Why China Could Be Huge For Facebook

Despite the fact that Facebook has been banned in mainland China since the government discovered dissident groups using it to facilitate communication in 2009, Bloomberg reported yesterday that the social networking company is searching for a sales office in Beijing:

[...] Opening a China office would mark a significant step for Facebook given the country is one of the last large markets that remains relatively untapped by the company. While Facebook’s social-networking service was banned by the Chinese government in 2009, the company — using an office in Hong Kong, outside of the mainland — has quietly built up a business in the country selling ads to companies that want to reach international users.

[...] “The government is still quite concerned about social instability,” said Shaun Rein, managing director at China Market Research Group in Shanghai. “I don’t think you are going to see any access for Facebook anytime soon.” [Source]

China’s media regulators have ordered that websites delete any news concerning a future Beijing office. Bloomberg also published a Skype interview with Shaun Rein, in which he contrasts Facebook’s approach to doing business in China with that of Google:

TechInAsia has more on Facebook’s burgeoning business in China, and the need for the company to make careful maneuvers as it continues to establish itself in the country:

[Facebook's VP of special project Vaughn] Smith went so far as to say Facebook contributes to China’s economic growth, citing mobile developers and exporters as examples. Among them, Facebook has helped Chinese game studio FunPlus expand its social game Family Farm Seaside to an international audience, and Facebook is the “number one way” for fashion estore exporter Wholesale Dress to reach customers outside China. Smith says Facebook has thousands of developers working on its platform in China. Furthermore, he says Alibaba and Baidu use Facebook’s technology in their data centers. Facebook is one of the biggest builders of data centers globally. The number of customers for Facebook’s advertising and distribution services are growing in China, despite the fact that the companies using them have to use virtual private networks (VPNs) or similar means to circumvent the Great Firewall in order to access Facebook.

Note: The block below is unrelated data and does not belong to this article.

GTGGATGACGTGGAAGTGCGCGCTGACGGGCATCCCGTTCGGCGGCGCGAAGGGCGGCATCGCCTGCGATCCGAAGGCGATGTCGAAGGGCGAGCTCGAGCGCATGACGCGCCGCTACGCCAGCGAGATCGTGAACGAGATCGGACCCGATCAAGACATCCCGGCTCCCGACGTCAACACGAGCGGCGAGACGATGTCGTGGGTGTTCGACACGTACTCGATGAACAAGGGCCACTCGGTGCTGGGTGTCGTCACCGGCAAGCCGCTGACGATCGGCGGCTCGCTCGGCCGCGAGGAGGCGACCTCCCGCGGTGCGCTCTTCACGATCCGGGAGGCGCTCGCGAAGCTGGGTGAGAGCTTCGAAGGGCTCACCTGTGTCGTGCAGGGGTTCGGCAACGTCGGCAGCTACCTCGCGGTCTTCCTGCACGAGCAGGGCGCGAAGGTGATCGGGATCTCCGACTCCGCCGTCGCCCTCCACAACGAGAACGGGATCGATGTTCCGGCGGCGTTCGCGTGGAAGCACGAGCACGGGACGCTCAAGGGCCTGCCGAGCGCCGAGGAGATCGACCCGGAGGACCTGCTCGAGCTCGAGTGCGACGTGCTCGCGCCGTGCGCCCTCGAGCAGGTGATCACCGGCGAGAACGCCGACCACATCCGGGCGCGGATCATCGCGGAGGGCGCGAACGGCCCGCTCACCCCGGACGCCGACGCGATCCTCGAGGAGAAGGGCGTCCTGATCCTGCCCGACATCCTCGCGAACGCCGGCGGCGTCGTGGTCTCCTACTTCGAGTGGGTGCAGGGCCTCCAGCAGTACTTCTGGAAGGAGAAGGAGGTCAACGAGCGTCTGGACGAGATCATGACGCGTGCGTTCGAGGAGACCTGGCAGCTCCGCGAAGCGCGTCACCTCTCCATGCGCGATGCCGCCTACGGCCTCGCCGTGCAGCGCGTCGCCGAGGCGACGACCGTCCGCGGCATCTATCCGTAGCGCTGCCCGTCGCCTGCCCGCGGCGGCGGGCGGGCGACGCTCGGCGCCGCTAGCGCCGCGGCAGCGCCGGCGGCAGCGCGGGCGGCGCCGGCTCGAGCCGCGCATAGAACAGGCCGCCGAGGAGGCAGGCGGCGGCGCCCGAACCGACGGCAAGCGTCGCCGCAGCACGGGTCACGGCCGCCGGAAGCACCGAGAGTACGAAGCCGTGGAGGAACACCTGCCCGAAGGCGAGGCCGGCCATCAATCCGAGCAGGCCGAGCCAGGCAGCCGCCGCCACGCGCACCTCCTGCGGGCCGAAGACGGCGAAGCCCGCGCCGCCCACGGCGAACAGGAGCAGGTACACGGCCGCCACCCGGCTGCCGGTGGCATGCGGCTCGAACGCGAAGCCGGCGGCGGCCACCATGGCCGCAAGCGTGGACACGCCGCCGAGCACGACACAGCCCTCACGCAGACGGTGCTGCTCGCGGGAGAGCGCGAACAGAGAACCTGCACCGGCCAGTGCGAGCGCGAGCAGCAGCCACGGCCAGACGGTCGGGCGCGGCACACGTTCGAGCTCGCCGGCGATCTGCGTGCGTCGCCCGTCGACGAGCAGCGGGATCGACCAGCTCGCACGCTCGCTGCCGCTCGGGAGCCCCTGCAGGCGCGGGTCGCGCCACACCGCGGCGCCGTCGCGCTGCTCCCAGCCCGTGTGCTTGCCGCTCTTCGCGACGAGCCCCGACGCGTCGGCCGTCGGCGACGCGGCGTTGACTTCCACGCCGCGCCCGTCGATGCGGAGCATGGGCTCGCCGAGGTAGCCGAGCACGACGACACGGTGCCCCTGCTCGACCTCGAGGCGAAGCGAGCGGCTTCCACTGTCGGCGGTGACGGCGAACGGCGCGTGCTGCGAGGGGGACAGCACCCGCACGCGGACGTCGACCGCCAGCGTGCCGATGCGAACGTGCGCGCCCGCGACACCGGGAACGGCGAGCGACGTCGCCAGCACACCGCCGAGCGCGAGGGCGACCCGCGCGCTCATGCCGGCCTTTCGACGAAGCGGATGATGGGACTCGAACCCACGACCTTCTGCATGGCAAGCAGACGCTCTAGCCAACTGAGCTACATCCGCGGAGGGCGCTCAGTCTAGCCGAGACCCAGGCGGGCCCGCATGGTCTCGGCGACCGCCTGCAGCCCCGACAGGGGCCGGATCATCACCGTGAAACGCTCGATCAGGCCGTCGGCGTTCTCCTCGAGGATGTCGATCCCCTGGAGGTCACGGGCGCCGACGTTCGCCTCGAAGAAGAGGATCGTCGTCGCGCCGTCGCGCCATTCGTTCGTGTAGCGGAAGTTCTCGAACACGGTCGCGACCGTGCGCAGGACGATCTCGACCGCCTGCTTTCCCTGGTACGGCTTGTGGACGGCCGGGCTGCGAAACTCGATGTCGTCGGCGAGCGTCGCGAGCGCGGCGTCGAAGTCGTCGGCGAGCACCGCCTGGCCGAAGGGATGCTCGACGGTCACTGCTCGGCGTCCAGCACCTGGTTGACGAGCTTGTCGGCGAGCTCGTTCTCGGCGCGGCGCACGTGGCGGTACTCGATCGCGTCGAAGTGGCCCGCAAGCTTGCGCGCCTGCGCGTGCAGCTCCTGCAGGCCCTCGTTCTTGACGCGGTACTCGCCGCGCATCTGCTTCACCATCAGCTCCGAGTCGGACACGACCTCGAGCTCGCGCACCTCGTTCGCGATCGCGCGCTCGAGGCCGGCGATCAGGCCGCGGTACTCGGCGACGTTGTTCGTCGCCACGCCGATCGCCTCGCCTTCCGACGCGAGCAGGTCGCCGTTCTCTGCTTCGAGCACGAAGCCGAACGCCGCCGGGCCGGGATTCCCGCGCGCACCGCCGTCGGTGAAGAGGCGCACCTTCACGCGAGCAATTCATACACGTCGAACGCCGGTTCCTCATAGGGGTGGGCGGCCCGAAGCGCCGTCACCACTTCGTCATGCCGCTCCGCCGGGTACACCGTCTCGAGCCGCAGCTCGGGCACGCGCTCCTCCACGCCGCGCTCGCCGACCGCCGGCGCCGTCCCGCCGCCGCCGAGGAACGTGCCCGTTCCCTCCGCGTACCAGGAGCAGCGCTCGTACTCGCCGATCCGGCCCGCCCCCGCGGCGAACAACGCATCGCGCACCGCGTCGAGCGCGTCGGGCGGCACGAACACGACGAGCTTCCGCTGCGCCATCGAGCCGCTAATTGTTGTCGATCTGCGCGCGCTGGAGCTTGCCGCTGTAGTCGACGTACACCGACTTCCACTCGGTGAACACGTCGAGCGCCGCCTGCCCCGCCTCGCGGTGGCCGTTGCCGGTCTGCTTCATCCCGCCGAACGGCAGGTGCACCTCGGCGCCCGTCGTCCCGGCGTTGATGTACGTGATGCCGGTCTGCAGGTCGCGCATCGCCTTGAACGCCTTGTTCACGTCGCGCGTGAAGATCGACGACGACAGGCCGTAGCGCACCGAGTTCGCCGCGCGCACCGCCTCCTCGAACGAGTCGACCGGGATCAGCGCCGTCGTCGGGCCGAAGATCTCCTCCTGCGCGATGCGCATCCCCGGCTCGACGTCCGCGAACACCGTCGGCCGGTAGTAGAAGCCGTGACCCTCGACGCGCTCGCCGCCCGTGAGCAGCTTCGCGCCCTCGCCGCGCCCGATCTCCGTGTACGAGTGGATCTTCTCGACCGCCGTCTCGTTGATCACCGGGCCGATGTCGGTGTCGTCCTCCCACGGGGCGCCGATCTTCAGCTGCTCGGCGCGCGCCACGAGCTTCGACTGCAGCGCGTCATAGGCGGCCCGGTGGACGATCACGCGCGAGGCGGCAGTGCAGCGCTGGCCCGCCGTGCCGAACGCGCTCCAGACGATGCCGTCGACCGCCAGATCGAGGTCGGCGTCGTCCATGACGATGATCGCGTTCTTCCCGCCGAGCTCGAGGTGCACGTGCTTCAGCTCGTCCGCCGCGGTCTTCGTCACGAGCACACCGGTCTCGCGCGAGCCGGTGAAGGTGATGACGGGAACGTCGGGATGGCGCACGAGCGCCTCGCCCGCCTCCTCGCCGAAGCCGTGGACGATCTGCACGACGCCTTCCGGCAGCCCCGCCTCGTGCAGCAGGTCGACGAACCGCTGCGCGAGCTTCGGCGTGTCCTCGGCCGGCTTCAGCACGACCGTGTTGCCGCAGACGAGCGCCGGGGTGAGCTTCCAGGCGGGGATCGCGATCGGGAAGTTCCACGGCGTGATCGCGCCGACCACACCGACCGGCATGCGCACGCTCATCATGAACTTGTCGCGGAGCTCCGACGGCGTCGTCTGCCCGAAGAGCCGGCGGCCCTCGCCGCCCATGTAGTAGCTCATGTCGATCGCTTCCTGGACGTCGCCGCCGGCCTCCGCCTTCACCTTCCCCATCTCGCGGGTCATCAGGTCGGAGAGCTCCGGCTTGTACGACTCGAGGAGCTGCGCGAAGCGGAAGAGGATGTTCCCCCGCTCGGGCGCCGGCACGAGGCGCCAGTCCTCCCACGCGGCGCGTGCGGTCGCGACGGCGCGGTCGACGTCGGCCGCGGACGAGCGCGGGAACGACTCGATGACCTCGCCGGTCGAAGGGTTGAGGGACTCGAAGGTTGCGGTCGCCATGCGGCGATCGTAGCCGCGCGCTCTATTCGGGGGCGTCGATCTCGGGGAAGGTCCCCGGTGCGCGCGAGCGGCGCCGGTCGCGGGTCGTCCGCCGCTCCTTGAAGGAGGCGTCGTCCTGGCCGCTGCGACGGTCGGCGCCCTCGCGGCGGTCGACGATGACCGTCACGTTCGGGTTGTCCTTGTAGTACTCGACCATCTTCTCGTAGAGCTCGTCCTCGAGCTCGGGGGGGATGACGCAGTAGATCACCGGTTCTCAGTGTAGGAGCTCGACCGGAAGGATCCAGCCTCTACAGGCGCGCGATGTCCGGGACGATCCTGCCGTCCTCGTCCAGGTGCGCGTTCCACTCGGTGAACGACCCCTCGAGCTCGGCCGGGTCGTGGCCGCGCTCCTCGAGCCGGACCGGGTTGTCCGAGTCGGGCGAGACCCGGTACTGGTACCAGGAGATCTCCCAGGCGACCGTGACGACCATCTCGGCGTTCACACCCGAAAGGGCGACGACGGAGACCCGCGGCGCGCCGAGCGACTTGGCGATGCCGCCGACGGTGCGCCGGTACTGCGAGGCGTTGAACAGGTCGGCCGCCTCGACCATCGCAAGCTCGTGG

The number of customers for Facebook’s advertising and distribution services are growing in China, despite the fact that the companies using them have to use virtual private networks (VPNs) or similar means to circumvent the Great Firewall in order to access Facebook.

This is where Facebook must tread lightly. Although it’s being used for business and not social purposes, Facebook still indirectly encourages Chinese citizens to bypass censorship measures put in place by the government. The company will have to walk a fine line to avoid Beijing’s ire in this regard. [...] [Source]

More on what Facebook has to gain from fortifying their China strategy, and the challenges that could be waiting in the market, from Quartz:

Western tech companies spend millions of dollars a month marketing their games and other apps through Facebook’s so-called mobile app install ads, and Facebook could be eyeing a similar set-up with its office in Beijing. App installs are a hugely profitable business, worth as much as $10 per successful install, and they are the main driver behind Facebook’s impressive mobile ad revenues.

App developers from the mainland don’t even need to venture beyond the confines of greater China to make Facebook an attractive marketing platform. Facebook’s 65% market penetration in Taiwan, for example, is the company’s highest anywhere in the world, narrowly edging out Hong Kong’s 61%.

There is no guarantee, of course, that Chinese firms like Tencent will pick Facebook to boost app installs outside of China—especially since WeChat is a direct competitor to Facebook’s recently purchased WhatsAppBut Facebook execs like Sheryl Sandberg, who went on a meet-and-greet tour of China last year (pictured above with Cai Mingzhao, director of the State Information Office), may think it’s worth putting out a shingle in Beijing to find out. [Source]